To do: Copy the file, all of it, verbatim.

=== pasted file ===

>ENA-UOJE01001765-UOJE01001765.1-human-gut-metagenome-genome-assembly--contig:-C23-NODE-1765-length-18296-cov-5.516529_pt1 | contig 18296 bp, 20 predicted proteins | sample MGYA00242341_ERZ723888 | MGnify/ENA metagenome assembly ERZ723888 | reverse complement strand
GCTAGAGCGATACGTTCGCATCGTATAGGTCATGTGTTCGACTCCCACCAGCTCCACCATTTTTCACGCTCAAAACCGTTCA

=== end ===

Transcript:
>ENA-UOJE01001765-UOJE01001765.1-human-gut-metagenome-genome-assembly--contig:-C23-NODE-1765-length-18296-cov-5.516529_pt1 | contig 18296 bp, 20 predicted proteins | sample MGYA00242341_ERZ723888 | MGnify/ENA metagenome assembly ERZ723888 | reverse complement strand
GCTAGAGCGATACGTTCGCATCGTATAGGTCATGTGTTCGACTCCCACCAGCTCCACCATTTTTCACGCTCAAAACCGTTCA